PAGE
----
Anderson Marsh State Historic Park
Cache Creek, Anderson Flats, Ridge, Marsh Trails
2 to 3 miles round trip
One of the most populous Native American groups in California, the Pomo occupied the Anderson Marsh area as far back as 10,000 years ago. The Pomo, known as some of the best basket-makers on the continent, found an ample supply of raw material in the marsh.
Anderson Marsh is also a nature preserve, which protects the habitat of a tule marsh, itself an integral part of the Clear Lake ecosystem. The marsh, located on the southeast shore of Clear Lake, offers food and breeding habitat for mammals, fish, birds and amphibians. The crappie, catfish, bass and blue gill spend parts of their life cycles amidst the tules.
Anderson Marsh is a remnant (about 8 percent) of a once-vast tule marsh that nourishes Clear Lake, California’s largest natural lake. Marsh and park are named for Scottish immigrant John Still Anderson, who started a cattle ranch here in 1885. Anderson’s descendants continued to live and work the ranch until the late 1960s. Some of the original ranch buildings are open for tours on the weekends.
Two trails lead along the wetter parts of the park—Cache Creek and the marsh. Two other trails—Ridge (which ascends through an oak woodland) and Anderson Flats (which crosses a grassland) explore drier parts of the park.
Directions to trailhead: Anderson Marsh SHP is located just off Highway 53 between the hamlet of Lower Lake and the town of Clear Lake. The park is a short distance north of Lower Lake and the Highway 29/53 junction. Leave your car in the lot by the visitor center or, if the park gate is closed, in a turnout across the highway from the park entrance. The park is open Wednesday through Sunday, 9 A.M. to 5 P.M.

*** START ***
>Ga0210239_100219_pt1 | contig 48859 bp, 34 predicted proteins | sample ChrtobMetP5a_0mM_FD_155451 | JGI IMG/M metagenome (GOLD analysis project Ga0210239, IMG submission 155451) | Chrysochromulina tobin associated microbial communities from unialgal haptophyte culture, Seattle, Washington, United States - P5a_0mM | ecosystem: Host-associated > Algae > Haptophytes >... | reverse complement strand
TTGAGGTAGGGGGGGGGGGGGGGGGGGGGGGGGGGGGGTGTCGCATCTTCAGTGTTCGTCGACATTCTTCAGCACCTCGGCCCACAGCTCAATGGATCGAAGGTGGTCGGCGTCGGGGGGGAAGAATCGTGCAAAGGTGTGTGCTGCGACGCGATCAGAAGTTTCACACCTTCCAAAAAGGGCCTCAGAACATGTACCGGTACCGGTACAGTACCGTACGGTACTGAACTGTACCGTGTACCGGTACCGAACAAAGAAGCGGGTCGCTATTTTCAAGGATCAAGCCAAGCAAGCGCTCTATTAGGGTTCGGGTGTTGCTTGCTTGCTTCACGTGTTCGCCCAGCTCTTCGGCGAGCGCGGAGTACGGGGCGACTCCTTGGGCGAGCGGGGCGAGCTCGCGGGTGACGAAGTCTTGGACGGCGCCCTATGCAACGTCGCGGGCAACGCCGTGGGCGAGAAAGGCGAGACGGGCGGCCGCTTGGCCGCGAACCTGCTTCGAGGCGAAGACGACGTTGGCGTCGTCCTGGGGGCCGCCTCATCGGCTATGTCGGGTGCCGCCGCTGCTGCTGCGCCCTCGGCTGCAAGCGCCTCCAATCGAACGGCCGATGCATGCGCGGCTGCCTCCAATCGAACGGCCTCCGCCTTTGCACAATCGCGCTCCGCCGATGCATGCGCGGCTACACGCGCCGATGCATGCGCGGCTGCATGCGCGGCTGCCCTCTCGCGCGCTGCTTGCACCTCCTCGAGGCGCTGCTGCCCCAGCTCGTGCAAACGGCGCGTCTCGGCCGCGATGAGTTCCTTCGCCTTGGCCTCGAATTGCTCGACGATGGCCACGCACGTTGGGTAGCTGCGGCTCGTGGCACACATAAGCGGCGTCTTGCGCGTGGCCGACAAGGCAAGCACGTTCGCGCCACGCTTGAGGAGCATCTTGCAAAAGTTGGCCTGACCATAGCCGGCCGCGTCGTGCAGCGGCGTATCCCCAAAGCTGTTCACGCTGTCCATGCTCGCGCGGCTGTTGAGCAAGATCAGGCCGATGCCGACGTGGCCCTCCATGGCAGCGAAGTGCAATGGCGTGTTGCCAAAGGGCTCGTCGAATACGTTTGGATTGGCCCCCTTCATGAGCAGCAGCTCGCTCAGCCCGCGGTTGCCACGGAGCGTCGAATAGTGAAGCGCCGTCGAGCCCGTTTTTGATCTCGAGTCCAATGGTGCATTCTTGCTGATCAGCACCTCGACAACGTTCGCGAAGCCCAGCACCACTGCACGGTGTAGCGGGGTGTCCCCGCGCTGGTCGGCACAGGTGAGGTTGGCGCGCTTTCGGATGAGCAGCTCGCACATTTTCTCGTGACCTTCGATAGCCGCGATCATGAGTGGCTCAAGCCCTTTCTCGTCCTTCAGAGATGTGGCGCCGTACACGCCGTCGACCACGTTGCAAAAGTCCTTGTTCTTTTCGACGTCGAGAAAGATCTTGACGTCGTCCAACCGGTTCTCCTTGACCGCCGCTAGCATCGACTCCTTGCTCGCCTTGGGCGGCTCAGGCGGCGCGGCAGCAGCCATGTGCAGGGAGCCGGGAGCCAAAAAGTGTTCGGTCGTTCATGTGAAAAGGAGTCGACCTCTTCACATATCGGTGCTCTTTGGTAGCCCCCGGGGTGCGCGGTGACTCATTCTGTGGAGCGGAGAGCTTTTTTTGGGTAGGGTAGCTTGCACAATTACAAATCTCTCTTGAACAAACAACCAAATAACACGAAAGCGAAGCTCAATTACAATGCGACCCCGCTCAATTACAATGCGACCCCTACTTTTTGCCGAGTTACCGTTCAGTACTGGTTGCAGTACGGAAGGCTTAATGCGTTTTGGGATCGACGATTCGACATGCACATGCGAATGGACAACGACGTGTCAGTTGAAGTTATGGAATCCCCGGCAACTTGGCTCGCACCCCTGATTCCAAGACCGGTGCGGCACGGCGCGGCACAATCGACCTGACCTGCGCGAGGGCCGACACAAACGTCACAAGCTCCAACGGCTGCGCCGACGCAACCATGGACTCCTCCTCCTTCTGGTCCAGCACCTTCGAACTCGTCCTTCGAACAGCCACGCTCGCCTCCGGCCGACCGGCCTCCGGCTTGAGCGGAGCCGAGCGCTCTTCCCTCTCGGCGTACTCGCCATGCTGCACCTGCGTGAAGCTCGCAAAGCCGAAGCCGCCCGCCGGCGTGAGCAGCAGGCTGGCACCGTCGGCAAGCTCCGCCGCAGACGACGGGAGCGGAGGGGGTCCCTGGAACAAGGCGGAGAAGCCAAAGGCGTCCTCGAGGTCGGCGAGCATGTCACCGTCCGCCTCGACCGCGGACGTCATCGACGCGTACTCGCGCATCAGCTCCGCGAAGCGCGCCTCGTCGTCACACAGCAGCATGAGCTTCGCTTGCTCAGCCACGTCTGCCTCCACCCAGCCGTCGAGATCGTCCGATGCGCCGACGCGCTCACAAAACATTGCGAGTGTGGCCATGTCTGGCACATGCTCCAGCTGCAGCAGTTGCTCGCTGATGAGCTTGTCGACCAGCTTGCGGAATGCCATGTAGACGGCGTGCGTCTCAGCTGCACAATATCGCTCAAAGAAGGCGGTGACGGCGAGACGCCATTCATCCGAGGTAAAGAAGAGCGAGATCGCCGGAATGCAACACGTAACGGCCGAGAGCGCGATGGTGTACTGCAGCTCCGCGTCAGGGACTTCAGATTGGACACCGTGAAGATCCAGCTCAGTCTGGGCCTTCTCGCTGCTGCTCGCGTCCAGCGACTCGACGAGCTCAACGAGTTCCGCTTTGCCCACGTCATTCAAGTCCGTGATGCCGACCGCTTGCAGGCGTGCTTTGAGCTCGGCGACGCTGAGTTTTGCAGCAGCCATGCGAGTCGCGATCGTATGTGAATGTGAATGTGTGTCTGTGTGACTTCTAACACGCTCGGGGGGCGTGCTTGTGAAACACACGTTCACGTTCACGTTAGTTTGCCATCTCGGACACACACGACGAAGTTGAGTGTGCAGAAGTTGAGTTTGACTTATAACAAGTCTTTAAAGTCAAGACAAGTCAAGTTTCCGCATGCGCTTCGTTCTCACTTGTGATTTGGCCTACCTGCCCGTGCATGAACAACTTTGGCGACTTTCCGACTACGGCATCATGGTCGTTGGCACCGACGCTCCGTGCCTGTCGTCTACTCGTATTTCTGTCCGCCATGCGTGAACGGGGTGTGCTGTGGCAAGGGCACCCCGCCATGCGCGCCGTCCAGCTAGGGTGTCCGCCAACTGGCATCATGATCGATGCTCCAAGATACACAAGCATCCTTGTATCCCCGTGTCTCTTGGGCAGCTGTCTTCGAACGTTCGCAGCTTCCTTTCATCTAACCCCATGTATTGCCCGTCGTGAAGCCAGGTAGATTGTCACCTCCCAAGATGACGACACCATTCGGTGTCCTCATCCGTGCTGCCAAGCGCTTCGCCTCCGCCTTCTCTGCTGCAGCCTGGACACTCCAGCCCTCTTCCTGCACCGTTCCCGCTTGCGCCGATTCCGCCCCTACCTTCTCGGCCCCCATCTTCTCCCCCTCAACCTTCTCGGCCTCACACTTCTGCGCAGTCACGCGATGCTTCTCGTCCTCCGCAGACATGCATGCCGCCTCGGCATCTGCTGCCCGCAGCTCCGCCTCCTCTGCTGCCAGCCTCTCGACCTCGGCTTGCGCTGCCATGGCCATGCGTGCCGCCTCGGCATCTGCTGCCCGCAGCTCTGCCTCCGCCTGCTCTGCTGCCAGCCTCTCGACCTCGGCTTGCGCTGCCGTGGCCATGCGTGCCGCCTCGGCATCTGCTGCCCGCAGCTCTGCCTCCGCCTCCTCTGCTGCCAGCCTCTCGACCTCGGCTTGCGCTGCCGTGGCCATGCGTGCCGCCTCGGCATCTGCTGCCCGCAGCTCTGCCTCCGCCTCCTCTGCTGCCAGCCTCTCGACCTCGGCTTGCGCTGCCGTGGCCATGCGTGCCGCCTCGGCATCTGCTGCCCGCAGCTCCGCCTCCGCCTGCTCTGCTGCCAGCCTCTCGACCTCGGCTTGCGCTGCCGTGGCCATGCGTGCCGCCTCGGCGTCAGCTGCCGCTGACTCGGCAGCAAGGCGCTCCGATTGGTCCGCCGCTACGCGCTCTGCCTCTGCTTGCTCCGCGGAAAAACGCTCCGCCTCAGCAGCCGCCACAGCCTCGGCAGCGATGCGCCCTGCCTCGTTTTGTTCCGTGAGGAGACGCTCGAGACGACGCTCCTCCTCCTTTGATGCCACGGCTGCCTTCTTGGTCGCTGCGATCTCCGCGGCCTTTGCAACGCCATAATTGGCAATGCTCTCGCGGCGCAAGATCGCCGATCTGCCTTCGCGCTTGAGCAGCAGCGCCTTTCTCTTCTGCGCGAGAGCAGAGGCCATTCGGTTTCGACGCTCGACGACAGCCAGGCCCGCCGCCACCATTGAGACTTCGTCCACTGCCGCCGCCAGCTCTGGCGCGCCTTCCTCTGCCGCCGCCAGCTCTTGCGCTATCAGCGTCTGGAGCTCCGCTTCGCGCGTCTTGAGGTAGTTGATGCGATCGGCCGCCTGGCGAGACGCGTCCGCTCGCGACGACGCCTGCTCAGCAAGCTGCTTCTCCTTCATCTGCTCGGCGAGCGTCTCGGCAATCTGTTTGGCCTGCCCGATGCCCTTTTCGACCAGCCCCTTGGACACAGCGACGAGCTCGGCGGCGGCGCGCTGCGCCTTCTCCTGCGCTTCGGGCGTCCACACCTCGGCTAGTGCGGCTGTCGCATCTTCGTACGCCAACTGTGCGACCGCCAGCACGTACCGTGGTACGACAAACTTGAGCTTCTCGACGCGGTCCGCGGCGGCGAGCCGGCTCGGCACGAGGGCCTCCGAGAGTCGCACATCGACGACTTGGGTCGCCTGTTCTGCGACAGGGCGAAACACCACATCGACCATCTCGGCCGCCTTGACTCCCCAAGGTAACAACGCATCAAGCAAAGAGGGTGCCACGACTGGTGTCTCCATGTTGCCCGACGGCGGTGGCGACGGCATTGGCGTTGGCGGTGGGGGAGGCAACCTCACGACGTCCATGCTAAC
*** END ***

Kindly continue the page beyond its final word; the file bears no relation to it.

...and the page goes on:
The hike: Head west through the meadow along the park’s southern boundary fence. The flat path through the Anderson pastureland forks: Anderson Flats Trail (a possible return route) is on your right, but you bear left, angling with the fence line.
The path ascends through a blue oak woodland, passes a junction with Ridge Trail, then turns left to an interpretive display about bald eagles that drop in on the marsh during winter months. (Those seeking an up-close look at the marsh, will join McVicar Trail that heads into the Audubon Sanctuary.)
Otherwise, join Marsh Trail, which offers a good view of the marsh as it descends from the oak woodland toward the marsh. A bit more than a mile from the start, you’ll top a low ridge and meet up with Cache Creek Trail. Atop this ridge, amidst plenty of poison oak, are Pomo grinding holes and petroglyphs. For a moment, you’re able to imagine Pomo life, at least until you look into the distance and spot the vacation homes fringing the marsh.
The quick way back—a straight line across the meadow— is Anderson Flats Trail. A more interesting return is along Cache Creek, Clear Lake’s main outlet, and a watercourse that eventually empties into the Sacramento River.
Cache Creek Trail meanders across meadowland, then turns east to follow the cottonwood-lined creek. The path nears the highway, then veers right and returns to the ranch house.
© 2012 The Trailmaster, Inc.
From John McKinney’s
Day Hiker’s Guide to California’s State Parks
Trail descriptions and maps have been reproduced with the permission of the author. To learn more about The Trailmaster and other related publications please visit their website at www.thetrailmaster.com.